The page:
September Report Muddies Waters of Wishy-Washy Job Market

Businesswoman takes bad news call on cell phone

As is typical for the first Friday in the month, the jobs numbers for the preceding month have been released by the U.S. Bureau of Labor Statistics. For the second month in a row, job numbers are below 150,000 new jobs created, and unemployment levels continue to stand pat.


Alas, a "new normal" for the total number of new jobs appears to be emerging. Over the past two months, monthly job growth has fallen well below 200,000 (136,000 for July, and a lackluster 142,000 for August, with the July numbers also revised downward by 22,000).


Economists generally believe that numbers over 300,000 are needed to make ongoing inroads against unemployment levels, and that numbers over 200,000 are needed to ensure ongoing recovery in the job market. Right now, we've got none of that.


On top of the lackluster new jobs counts, the average workweek declined slightly to 34.5 hours, and average hourly earnings declined by a penny to $25.09. With lower-than-average job growth (the three month average for July, August, and September stands at 167,000), and more-or-less stagnant wages, the climate of economic recovery appears to have stalled somewhat.


Carl Tannenbaum, chief economist at North Trust in Chicago, Ill., observed that "the unemployment rate would have risen if the labor participation rate hadn't fallen." (That quote comes from a New York Times story this morning: Jobs Report is Lackluster, Raising Concern on Economy's Course).


As compared to the jobs creation average so far for this year of 198,000, the latest three-month-average shows itself to be -32,000 slower than the annual average, or 16 percent off the pace.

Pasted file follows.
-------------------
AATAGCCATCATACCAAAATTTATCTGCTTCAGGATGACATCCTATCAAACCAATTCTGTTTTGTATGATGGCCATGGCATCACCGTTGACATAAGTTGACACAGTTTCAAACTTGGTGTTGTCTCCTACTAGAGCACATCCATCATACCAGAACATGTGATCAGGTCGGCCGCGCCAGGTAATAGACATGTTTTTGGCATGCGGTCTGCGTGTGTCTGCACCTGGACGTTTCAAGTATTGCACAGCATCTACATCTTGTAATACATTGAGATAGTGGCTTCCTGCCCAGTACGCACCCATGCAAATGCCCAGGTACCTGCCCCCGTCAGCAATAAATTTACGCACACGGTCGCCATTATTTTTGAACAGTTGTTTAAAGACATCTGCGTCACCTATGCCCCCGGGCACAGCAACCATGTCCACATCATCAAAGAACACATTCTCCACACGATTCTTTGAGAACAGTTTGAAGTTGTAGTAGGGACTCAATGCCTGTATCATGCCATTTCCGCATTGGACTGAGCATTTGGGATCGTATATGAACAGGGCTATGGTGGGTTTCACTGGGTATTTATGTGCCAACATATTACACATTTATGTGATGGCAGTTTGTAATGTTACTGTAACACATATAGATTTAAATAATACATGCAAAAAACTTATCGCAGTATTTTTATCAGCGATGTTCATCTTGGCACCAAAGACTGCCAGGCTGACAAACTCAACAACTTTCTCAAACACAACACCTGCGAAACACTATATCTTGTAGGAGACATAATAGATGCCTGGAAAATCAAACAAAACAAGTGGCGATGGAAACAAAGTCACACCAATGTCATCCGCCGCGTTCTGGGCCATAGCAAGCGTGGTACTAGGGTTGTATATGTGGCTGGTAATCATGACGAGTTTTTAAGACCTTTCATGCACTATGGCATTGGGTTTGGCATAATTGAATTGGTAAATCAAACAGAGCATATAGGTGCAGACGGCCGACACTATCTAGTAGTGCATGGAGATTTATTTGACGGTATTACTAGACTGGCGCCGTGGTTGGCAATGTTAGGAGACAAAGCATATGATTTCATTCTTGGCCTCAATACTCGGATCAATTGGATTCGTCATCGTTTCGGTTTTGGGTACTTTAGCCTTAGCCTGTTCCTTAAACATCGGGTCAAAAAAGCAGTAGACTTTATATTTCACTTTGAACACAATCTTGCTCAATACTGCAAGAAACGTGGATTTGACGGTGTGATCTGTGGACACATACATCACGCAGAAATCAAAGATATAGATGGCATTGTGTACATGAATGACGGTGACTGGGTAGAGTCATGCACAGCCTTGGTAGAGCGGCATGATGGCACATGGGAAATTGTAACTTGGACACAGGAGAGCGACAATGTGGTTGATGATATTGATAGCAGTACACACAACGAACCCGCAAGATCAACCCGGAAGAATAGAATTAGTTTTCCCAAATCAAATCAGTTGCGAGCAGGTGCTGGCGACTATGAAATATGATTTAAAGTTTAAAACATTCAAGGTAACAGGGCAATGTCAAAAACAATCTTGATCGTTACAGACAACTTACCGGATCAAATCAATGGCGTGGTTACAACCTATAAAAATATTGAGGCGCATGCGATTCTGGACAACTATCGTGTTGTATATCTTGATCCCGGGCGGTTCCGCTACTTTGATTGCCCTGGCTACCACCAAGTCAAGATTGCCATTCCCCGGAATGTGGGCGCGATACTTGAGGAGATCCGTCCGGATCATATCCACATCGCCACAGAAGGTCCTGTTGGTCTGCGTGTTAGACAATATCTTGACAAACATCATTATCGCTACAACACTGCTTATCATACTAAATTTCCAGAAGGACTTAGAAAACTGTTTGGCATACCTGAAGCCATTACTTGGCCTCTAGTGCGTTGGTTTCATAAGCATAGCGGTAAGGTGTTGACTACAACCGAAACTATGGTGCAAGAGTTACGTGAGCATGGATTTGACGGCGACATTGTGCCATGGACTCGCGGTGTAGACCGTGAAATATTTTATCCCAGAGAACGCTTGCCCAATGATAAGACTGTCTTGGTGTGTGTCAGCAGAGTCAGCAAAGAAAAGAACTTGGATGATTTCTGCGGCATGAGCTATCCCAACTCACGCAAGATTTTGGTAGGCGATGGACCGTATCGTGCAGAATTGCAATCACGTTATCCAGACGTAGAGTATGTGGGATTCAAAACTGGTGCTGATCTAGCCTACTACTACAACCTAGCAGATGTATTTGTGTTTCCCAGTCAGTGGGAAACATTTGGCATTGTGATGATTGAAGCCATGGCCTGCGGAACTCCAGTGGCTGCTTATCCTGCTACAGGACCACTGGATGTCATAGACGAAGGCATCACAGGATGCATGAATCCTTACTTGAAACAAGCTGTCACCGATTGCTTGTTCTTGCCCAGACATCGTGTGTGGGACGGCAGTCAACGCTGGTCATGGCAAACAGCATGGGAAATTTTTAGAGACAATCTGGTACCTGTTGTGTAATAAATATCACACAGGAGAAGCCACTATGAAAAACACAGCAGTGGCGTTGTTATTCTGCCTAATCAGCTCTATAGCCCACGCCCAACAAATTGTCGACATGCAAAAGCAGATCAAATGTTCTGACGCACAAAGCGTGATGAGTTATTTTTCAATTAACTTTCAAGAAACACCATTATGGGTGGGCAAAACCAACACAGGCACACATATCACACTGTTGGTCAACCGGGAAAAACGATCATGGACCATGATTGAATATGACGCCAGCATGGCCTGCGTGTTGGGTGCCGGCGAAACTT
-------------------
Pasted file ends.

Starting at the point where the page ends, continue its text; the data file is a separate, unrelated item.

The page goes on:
Job growth continues in health care, with a gain of 34,000 jobs for September only slightly off the 38,000 monthly average for 2015 so far. Information is finally showing some (very modest) gains with 12,000 jobs added in September, a considerable jump over the average gains of just under 5,000 such positions monthly for 2015. This is the first noticeable increase in information jobs reported for 2015, and represents a small ray of sunshine for our home sector at least.


Other growth areas for September include professional and business services (+31,000, considerably lower than the +45,000 monthly average for this sector YTD), retail trade (+24,000, about 10 percent off the YTD average of +27,000), and food services (+21,000, about 45 percent below the +39,000 YTD average). Mining continued to experience job losses at -10,000 for September, in line with the -11,000 YTD average. All other sectors were flat, with little or no change, either plus or minus.


What does it all mean? For most informed observers, these numbers call into real question the Federal Reserve Bank's announced intentions to boost interest rates before the year's end. While there's no doubt that a rate hike is both needed and desirable, the timing still appears to be best summarized as "not just yet."


The stock markets will find little to like in this latest jobs report, and all the major indexes are already down by more than 1 percent this morning, just 90 minutes into the trading day as I write this blog post. Drat!


It appears that the continuing trend toward "slow growth mode" will keep on keeping on, with the brakes having just been pushed a little bit harder on growth. Nothing short of a miracle will pull things out of the doldrums any time soon, and I can see no such miracles forthcoming.


Would you like more insight into the history of hacking? Check out Calvin's other articles about historical hackery:
About the Author

Ed Tittel is a 30-plus-year computer industry veteran who's worked as a software developer, technical marketer, consultant, author, and researcher. Author of many books and articles, Ed also writes on certification topics for Tech Target, ComputerWorld and Win10.Guru. Check out his website at, where he also blogs daily on Windows 10 and 11 topics.